After two decades or so of living in Japan, and about half of that spent cooking for a family of four, this chicken and lotus root recipe has become my ultimate favorite. It’s quick, tasty, and foolproof. Satisfying and simple—this is Japanese comfort food.
This dish is an excellent introduction to cooking with renkon (lotus root), which is in season from August through the fall.
It has a crunchy texture and a delicate flavor, and the way it blends with the chicken broth is what makes this recipe so good. Add some sake and salt to taste, and that’s it.
But since it’s your first time making this, let me give you a little more guidance on this seasonal classic.
- Lotus root about 300 grams (3 pieces)
- Chicken thighs about 400 grams
- Cooking sake or regular sake 1/4 of a cup (50 ml)
- Salt about 1/3 of a teaspoon
Make sure to choose renkon that looks fresh and firm with smooth, unblemished skin. Old renkon will have rust-colored discoloration.
You can use either cooking sake, as I have, or regular drinking sake. Try to use good salt with a richer flavor as opposed to cheap table salt. I used Namahage Hanto sea salt (男鹿半島の塩) from Akita Prefecture—it really makes a difference.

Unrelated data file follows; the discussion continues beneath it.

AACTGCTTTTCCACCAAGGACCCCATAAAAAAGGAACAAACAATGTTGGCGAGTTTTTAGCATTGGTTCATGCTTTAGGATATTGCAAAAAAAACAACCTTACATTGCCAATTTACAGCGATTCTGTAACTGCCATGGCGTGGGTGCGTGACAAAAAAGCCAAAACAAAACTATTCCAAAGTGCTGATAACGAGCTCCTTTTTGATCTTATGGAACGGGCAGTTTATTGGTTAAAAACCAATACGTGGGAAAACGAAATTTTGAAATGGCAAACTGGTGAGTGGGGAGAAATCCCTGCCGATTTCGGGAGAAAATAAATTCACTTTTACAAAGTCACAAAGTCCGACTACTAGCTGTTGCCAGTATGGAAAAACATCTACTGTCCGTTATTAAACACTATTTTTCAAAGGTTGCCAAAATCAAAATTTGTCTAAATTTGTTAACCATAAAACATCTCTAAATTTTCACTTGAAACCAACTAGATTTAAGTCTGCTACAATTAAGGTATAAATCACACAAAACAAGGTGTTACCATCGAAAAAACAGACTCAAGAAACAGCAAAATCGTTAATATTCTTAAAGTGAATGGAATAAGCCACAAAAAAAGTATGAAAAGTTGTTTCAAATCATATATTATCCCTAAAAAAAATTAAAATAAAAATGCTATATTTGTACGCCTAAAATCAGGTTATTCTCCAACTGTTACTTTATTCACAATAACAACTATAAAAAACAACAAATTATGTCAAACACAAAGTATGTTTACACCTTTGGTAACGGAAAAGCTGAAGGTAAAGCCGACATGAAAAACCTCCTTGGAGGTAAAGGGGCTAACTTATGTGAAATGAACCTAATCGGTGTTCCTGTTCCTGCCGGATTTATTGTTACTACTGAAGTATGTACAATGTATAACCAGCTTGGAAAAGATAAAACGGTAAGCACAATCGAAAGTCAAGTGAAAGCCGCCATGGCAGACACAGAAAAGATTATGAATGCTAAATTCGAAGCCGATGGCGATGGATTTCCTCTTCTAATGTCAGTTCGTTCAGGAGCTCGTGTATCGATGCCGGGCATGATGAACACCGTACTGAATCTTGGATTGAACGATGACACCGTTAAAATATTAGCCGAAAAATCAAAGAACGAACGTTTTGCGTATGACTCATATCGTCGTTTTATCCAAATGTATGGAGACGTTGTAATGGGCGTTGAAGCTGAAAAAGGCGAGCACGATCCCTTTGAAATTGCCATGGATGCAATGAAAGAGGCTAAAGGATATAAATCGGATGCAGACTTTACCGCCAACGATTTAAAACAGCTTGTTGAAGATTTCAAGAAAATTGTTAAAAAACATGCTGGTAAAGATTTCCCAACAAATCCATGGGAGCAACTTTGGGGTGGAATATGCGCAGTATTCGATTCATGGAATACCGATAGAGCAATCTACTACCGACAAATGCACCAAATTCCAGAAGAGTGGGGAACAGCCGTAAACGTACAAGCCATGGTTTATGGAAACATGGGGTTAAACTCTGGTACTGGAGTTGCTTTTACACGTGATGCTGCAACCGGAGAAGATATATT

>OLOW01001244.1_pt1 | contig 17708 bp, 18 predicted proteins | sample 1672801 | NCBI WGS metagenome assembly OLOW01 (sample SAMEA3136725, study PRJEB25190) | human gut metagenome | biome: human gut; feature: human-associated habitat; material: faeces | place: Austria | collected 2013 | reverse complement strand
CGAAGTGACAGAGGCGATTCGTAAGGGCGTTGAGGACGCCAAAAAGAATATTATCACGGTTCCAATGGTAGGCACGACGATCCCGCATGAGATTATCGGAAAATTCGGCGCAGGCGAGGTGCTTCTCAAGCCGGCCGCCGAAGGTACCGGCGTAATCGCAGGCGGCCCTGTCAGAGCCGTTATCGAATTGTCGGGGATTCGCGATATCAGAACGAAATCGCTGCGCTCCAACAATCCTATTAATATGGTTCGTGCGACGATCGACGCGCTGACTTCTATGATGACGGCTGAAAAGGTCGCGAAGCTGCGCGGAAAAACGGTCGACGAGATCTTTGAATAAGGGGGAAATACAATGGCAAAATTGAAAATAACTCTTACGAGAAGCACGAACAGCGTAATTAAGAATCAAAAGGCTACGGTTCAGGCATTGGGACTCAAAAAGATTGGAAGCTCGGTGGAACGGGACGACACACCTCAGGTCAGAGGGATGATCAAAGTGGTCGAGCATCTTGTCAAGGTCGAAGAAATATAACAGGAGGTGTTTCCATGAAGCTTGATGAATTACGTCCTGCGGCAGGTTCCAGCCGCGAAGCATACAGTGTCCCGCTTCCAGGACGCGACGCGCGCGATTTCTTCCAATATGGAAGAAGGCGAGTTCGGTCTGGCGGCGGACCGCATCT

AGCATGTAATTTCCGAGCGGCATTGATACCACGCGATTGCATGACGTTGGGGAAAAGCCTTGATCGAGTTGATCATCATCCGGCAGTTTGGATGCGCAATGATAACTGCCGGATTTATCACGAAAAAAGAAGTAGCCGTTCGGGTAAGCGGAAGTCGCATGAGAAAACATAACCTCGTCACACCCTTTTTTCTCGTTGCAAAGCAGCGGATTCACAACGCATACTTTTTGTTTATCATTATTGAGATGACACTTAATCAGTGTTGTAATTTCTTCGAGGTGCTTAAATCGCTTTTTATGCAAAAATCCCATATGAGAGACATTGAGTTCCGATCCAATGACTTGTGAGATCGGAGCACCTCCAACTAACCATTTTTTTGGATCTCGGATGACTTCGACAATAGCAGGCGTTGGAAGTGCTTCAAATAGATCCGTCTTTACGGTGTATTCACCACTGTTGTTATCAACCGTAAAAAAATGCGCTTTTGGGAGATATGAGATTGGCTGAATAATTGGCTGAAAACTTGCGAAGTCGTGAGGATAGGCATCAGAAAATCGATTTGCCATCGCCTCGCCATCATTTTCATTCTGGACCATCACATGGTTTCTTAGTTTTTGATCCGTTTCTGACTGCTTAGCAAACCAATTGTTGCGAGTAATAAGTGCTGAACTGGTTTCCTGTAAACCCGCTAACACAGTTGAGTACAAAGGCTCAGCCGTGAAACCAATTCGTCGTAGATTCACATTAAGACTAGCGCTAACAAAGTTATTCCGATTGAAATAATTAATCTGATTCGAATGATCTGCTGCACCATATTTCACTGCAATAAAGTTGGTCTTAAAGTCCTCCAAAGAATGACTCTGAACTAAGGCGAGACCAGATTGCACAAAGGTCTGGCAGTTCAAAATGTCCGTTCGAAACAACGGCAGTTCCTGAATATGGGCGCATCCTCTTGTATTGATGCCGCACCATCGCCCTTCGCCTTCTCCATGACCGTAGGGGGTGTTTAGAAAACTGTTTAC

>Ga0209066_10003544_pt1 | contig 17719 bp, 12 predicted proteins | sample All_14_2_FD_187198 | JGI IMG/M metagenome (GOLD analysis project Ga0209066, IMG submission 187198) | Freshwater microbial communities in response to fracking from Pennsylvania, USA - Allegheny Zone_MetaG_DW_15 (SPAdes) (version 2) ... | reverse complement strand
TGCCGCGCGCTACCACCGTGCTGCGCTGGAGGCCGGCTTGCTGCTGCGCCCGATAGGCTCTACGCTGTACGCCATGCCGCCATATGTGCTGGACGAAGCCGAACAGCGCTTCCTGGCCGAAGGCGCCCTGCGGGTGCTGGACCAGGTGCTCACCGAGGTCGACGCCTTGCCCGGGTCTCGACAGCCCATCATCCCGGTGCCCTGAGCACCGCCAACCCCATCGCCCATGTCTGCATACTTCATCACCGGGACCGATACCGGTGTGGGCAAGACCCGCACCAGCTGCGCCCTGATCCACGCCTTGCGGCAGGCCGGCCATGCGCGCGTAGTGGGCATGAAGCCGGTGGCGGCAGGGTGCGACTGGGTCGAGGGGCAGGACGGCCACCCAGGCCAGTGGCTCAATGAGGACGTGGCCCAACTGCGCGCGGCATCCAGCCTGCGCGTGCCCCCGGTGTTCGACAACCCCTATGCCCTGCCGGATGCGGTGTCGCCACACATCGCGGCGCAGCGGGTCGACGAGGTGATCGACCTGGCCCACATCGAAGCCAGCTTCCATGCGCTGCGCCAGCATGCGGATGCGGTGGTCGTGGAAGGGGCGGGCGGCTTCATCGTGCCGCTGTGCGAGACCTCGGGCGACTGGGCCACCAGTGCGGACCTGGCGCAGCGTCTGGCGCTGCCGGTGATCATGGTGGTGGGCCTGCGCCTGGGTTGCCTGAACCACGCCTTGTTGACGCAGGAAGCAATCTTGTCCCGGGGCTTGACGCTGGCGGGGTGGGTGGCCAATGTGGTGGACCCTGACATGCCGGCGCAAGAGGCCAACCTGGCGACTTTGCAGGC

This recipe is for four people, but you can change the amounts as you like. Just be sure to use enough sake to line the bottom of your pot.
1. Wash any dirt off the renkon, trim the ends, and peel the skin. Cut it into bite-sized pieces.
2. Cut the chicken (if it’s not already cut) into roughly the same size as the renkon pieces.
3. Pour the sake into a large pot. Add the chicken and renkon.
4. Put a lid on the pot and cook on low heat until the meat is cooked through. It should take about 15 minutes.
5. Season with salt, stir, and serve.
That’s literally it. I told you it was foolproof!
So, how did it come out?
The chicken is soft and juicy, and the renkon is crunchy. The sauce is delicious and goes well with rice. I hadn’t made this recipe in a while, and the in-season renkon is particularly good, so I have to hold myself back from eating it all.
If you want to add a side dish, you might like to balance the delicate flavor with something a bit stronger, or even a salad with a tart dressing to counter the slight greasiness of the chicken.
You can adapt this dish by serving it with mustard, or the garlic-rich “looks spicy, isn’t spicy, is a little spicy, chili oil,” which is the product’s actual name (karasoude karakunai sukoshi karai ra-yu).
Perhaps even add a handful of garlic cloves along with the chicken and renkon, or throw in other fall veggies like carrots and mushrooms. Or make it exactly as above. Sometimes simple really is best.
For more meals gone right, check out our Japanese Recipe Adventures.